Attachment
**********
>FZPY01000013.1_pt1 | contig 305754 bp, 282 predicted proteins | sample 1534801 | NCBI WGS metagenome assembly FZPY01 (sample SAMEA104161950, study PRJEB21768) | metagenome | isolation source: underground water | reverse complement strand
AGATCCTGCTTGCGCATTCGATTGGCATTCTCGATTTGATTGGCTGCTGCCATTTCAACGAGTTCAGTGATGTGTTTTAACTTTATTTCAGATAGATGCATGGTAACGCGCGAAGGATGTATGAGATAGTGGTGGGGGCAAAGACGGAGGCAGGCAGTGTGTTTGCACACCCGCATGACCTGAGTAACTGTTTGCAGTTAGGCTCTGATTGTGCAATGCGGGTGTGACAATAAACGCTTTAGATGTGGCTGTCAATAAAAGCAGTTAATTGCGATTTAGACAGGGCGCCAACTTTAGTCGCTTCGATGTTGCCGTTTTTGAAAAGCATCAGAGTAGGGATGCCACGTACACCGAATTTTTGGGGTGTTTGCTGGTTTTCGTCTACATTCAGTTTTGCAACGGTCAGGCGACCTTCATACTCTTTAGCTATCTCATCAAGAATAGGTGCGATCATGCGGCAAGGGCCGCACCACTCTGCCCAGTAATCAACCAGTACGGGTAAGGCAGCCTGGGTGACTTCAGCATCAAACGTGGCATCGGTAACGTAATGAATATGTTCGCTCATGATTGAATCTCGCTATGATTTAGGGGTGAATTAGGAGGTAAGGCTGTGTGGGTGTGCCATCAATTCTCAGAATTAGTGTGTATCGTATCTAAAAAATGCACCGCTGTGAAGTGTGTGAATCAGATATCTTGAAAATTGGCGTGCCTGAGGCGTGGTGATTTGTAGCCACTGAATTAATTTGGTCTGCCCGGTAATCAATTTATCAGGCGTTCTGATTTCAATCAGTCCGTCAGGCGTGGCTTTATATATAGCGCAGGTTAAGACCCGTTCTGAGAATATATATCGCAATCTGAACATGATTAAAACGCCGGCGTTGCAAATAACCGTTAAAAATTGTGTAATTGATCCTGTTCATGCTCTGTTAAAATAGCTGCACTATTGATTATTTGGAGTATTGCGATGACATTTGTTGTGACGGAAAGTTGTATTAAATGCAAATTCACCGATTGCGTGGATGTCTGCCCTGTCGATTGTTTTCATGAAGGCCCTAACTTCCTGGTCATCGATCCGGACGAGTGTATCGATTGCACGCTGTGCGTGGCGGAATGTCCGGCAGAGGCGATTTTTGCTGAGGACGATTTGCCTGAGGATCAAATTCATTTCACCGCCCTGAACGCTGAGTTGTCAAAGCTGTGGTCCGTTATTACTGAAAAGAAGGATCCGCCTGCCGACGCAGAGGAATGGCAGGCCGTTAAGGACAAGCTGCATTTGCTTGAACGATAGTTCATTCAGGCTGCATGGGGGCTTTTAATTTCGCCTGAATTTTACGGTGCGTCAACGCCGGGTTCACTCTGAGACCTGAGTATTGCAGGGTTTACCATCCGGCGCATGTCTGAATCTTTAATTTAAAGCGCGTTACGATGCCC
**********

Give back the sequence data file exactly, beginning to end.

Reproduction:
>FZPY01000013.1_pt1 | contig 305754 bp, 282 predicted proteins | sample 1534801 | NCBI WGS metagenome assembly FZPY01 (sample SAMEA104161950, study PRJEB21768) | metagenome | isolation source: underground water | reverse complement strand
AGATCCTGCTTGCGCATTCGATTGGCATTCTCGATTTGATTGGCTGCTGCCATTTCAACGAGTTCAGTGATGTGTTTTAACTTTATTTCAGATAGATGCATGGTAACGCGCGAAGGATGTATGAGATAGTGGTGGGGGCAAAGACGGAGGCAGGCAGTGTGTTTGCACACCCGCATGACCTGAGTAACTGTTTGCAGTTAGGCTCTGATTGTGCAATGCGGGTGTGACAATAAACGCTTTAGATGTGGCTGTCAATAAAAGCAGTTAATTGCGATTTAGACAGGGCGCCAACTTTAGTCGCTTCGATGTTGCCGTTTTTGAAAAGCATCAGAGTAGGGATGCCACGTACACCGAATTTTTGGGGTGTTTGCTGGTTTTCGTCTACATTCAGTTTTGCAACGGTCAGGCGACCTTCATACTCTTTAGCTATCTCATCAAGAATAGGTGCGATCATGCGGCAAGGGCCGCACCACTCTGCCCAGTAATCAACCAGTACGGGTAAGGCAGCCTGGGTGACTTCAGCATCAAACGTGGCATCGGTAACGTAATGAATATGTTCGCTCATGATTGAATCTCGCTATGATTTAGGGGTGAATTAGGAGGTAAGGCTGTGTGGGTGTGCCATCAATTCTCAGAATTAGTGTGTATCGTATCTAAAAAATGCACCGCTGTGAAGTGTGTGAATCAGATATCTTGAAAATTGGCGTGCCTGAGGCGTGGTGATTTGTAGCCACTGAATTAATTTGGTCTGCCCGGTAATCAATTTATCAGGCGTTCTGATTTCAATCAGTCCGTCAGGCGTGGCTTTATATATAGCGCAGGTTAAGACCCGTTCTGAGAATATATATCGCAATCTGAACATGATTAAAACGCCGGCGTTGCAAATAACCGTTAAAAATTGTGTAATTGATCCTGTTCATGCTCTGTTAAAATAGCTGCACTATTGATTATTTGGAGTATTGCGATGACATTTGTTGTGACGGAAAGTTGTATTAAATGCAAATTCACCGATTGCGTGGATGTCTGCCCTGTCGATTGTTTTCATGAAGGCCCTAACTTCCTGGTCATCGATCCGGACGAGTGTATCGATTGCACGCTGTGCGTGGCGGAATGTCCGGCAGAGGCGATTTTTGCTGAGGACGATTTGCCTGAGGATCAAATTCATTTCACCGCCCTGAACGCTGAGTTGTCAAAGCTGTGGTCCGTTATTACTGAAAAGAAGGATCCGCCTGCCGACGCAGAGGAATGGCAGGCCGTTAAGGACAAGCTGCATTTGCTTGAACGATAGTTCATTCAGGCTGCATGGGGGCTTTTAATTTCGCCTGAATTTTACGGTGCGTCAACGCCGGGTTCACTCTGAGACCTGAGTATTGCAGGGTTTACCATCCGGCGCATGTCTGAATCTTTAATTTAAAGCGCGTTACGATGCCC